I woke up the other morning with a single image emblazoned in my mind. It was a kind of contemporary mandala. Mandala means ‘circle’ in Sanskrit. It is:
My dream mandala is a white circle, it looks like a plate, with purple interconnected animals on it, in even symmetrical lines running across the plate. Purple on white. I think they are horses, possibly lions. It is such a clear image in my mind, I can still see it. This lovely artwork by Mark Hearld gives some sense of the style of the animals, though there is way too much going on in it and the colour is wrong.
I never dream of mandalas, and I can’t remember ever waking up with such a clear lone image in my mind, apparently unrelated to any dream that came before. It felt important, it came up on the screen of my blank-slate mind like a flash photograph, commanding me to wake and attend.
Jung saw the mandala as “a representation of the unconscious self”, and he believed his paintings of mandalas enabled him to work towards wholeness.
“My mandalas were cryptograms concerning the state of the self which was presented to me anew each day…I guarded them like precious pearls….It became increasingly plain to me that the mandala is the center. It is the exponent of all paths. It is the path to the center, to individuation. ” – Memories, Dreams and Reflections
Dreaming of a mandala or seeing a mandala in your dreams, is often seen as a spiritual yearning.
What could a plate with lots of interconnected purple horses mean, I wondered? I was surprised, intrigued and a little unsettled to receive this feedback from a friend:
‘Purple is generally seen as the color of change, because blue is the colour of light going away from you and red is the color of light coming toward you… Horses are generally seen as representing connections in life. Perhaps you are having some choice in this area, and you have a longing for something more.’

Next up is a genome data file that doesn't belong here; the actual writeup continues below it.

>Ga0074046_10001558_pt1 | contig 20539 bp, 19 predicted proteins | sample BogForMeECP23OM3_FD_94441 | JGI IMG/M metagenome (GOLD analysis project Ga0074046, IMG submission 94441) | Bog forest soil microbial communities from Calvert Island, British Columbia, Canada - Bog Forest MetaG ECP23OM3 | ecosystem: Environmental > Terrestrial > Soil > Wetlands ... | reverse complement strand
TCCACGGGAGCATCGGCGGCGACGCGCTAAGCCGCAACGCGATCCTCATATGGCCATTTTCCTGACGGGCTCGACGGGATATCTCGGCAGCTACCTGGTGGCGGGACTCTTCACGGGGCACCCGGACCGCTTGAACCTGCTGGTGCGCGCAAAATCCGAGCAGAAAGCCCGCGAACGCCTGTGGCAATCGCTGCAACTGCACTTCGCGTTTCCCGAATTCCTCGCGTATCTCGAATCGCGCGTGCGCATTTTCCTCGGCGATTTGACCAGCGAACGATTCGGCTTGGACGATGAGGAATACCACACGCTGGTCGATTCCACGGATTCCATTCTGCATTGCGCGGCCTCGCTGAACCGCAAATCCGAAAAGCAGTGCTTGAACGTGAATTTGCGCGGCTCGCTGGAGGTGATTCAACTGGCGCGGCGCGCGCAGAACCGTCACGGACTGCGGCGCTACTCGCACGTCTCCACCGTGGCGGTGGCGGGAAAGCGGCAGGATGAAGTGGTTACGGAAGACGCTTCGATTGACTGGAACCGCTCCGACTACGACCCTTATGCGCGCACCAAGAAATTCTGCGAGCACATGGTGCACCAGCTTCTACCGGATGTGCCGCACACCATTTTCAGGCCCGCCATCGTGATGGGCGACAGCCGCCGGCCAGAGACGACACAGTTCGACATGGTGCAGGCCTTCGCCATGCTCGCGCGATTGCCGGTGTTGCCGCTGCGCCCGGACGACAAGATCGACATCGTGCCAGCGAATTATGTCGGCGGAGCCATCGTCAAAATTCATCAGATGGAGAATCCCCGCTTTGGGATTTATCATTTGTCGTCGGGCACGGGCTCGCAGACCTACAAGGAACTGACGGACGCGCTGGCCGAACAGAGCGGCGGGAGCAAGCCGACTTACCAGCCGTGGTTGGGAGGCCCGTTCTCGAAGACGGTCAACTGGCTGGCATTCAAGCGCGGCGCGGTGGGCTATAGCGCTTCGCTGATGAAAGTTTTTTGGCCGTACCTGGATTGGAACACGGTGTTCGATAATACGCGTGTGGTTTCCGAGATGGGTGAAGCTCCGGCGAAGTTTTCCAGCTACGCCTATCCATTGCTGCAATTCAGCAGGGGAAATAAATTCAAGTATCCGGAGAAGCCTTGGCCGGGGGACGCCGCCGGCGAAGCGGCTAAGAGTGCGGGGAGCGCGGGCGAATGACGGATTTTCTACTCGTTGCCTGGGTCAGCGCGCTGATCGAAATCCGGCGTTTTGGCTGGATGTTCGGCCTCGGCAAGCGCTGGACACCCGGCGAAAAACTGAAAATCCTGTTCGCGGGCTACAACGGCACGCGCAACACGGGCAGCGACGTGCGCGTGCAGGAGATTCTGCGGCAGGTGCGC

The mandala is a symbol from within, it is unsolicited feedback to myself from deep inside myself. Maybe it is an echo of memories or experiences sometime in my life or beyond the boundaries of my personal life, maybe it is connected with the past that stretches beyond myself, whether personal, generational or that of humanity. It is an enigmatic message which I can attribute rational meaning to, but I will never know.
Another friend felt that the mandala holds ‘the idea of the “return” – always coming back to the same place (to know it for the first time?)’ This takes me back to TS Eliot and my past and my deeper Self.
The mandala is an image I can meditate on, if I can stop myself from getting caught up in trying to decipher it. It feels like a mysterious message that has the power to unsettle a comfortable life. It’s something I can’t ignore and yet something I can never resolve.
‘Most mandalas have an intuitive, irrational character and, through their symbolical content, exert a retroactive influence on the unconscious. They therefore possess a “magical” significance, like icons, whose possible efficacy was never consciously felt…’ – Carl Jung, Concerning Mandala Symbolism
I feel hopeful and uplifted by this image. Then I note it is in space, it is one-dimensional and it has no depth to it, no shadow.
Even mandalas have shadows. And mine does too. It augurs some promise that I can’t quite fathom, and in that promise is also a fear. All change holds promise and fear. Against my will I hear words read aloud, words that I did not exactly solicit but neither did I refuse them.
This is the shadow side of my mandala. It is far more literal, definite and directive, yet I can’t read it with confidence either.
How to reconcile both sides of a mandala?
It is not possible to believe something and disbelieve it in the same moment. Thoughts oscillate and trying to hold belief and disbelief at once is a mind-bending experience. It creates a bodily sensation that can only be likened to feeling that one’s brain and heart are being wrenched apart – rather like a nut you are trying to prise open with a nutcracker.
We are all more than one self, and finding what Jung called our Authentic Self and liberating that Self from memories, tendencies, habits, is a lifelong goal. It is never easy and it can be helped but also hindered by someone else’s messages from outside. So I turn to the inside image as a compass.
I feel that my mandala has appeared to speak to me from a deeper place. Its message may become clearer over time if I can strip my mind of its resistances and barriers, to receive it.